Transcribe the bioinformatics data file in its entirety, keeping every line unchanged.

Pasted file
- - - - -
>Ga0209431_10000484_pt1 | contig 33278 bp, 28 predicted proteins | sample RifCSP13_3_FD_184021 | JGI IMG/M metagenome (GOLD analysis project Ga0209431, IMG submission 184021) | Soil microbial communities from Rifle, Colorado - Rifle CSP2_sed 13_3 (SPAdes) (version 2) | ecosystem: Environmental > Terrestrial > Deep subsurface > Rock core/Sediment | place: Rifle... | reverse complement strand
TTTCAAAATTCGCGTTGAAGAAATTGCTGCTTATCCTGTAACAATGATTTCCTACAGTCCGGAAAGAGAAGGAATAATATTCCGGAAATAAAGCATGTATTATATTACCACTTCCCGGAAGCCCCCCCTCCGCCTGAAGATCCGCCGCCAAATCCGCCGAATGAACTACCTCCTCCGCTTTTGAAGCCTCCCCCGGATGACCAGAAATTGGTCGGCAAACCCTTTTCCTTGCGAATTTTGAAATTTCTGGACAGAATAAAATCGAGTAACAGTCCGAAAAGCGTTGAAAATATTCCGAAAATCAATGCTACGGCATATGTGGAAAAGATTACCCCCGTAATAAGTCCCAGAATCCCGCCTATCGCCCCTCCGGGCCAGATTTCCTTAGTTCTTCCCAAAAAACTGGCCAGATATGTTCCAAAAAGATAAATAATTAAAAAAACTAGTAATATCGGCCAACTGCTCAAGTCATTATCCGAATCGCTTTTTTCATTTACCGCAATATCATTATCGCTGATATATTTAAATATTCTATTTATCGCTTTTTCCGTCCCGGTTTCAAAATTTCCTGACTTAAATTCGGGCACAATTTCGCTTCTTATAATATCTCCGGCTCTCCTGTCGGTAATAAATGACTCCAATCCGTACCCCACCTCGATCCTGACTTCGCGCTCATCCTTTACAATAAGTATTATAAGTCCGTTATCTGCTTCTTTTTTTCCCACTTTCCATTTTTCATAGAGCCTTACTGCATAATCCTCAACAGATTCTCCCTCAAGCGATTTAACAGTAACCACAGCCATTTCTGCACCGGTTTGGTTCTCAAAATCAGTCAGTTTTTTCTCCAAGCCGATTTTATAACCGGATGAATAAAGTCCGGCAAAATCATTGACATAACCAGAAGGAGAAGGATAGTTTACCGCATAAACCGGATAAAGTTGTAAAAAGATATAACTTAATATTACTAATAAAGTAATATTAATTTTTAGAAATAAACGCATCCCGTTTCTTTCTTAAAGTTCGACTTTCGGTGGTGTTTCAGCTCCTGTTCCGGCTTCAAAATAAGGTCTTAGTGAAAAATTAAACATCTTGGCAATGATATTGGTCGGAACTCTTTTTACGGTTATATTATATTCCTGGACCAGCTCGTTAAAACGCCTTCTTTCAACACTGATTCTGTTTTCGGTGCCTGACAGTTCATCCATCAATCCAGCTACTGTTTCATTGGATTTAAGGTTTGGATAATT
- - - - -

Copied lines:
>Ga0209431_10000484_pt1 | contig 33278 bp, 28 predicted proteins | sample RifCSP13_3_FD_184021 | JGI IMG/M metagenome (GOLD analysis project Ga0209431, IMG submission 184021) | Soil microbial communities from Rifle, Colorado - Rifle CSP2_sed 13_3 (SPAdes) (version 2) | ecosystem: Environmental > Terrestrial > Deep subsurface > Rock core/Sediment | place: Rifle... | reverse complement strand
TTTCAAAATTCGCGTTGAAGAAATTGCTGCTTATCCTGTAACAATGATTTCCTACAGTCCGGAAAGAGAAGGAATAATATTCCGGAAATAAAGCATGTATTATATTACCACTTCCCGGAAGCCCCCCCTCCGCCTGAAGATCCGCCGCCAAATCCGCCGAATGAACTACCTCCTCCGCTTTTGAAGCCTCCCCCGGATGACCAGAAATTGGTCGGCAAACCCTTTTCCTTGCGAATTTTGAAATTTCTGGACAGAATAAAATCGAGTAACAGTCCGAAAAGCGTTGAAAATATTCCGAAAATCAATGCTACGGCATATGTGGAAAAGATTACCCCCGTAATAAGTCCCAGAATCCCGCCTATCGCCCCTCCGGGCCAGATTTCCTTAGTTCTTCCCAAAAAACTGGCCAGATATGTTCCAAAAAGATAAATAATTAAAAAAACTAGTAATATCGGCCAACTGCTCAAGTCATTATCCGAATCGCTTTTTTCATTTACCGCAATATCATTATCGCTGATATATTTAAATATTCTATTTATCGCTTTTTCCGTCCCGGTTTCAAAATTTCCTGACTTAAATTCGGGCACAATTTCGCTTCTTATAATATCTCCGGCTCTCCTGTCGGTAATAAATGACTCCAATCCGTACCCCACCTCGATCCTGACTTCGCGCTCATCCTTTACAATAAGTATTATAAGTCCGTTATCTGCTTCTTTTTTTCCCACTTTCCATTTTTCATAGAGCCTTACTGCATAATCCTCAACAGATTCTCCCTCAAGCGATTTAACAGTAACCACAGCCATTTCTGCACCGGTTTGGTTCTCAAAATCAGTCAGTTTTTTCTCCAAGCCGATTTTATAACCGGATGAATAAAGTCCGGCAAAATCATTGACATAACCAGAAGGAGAAGGATAGTTTACCGCATAAACCGGATAAAGTTGTAAAAAGATATAACTTAATATTACTAATAAAGTAATATTAATTTTTAGAAATAAACGCATCCCGTTTCTTTCTTAAAGTTCGACTTTCGGTGGTGTTTCAGCTCCTGTTCCGGCTTCAAAATAAGGTCTTAGTGAAAAATTAAACATCTTGGCAATGATATTGGTCGGAACTCTTTTTACGGTTATATTATATTCCTGGACCAGCTCGTTAAAACGCCTTCTTTCAACACTGATTCTGTTTTCGGTGCCTGACAGTTCATCCATCAATCCAGCTACTGTTTCATTGGATTTAAGGTTTGGATAATT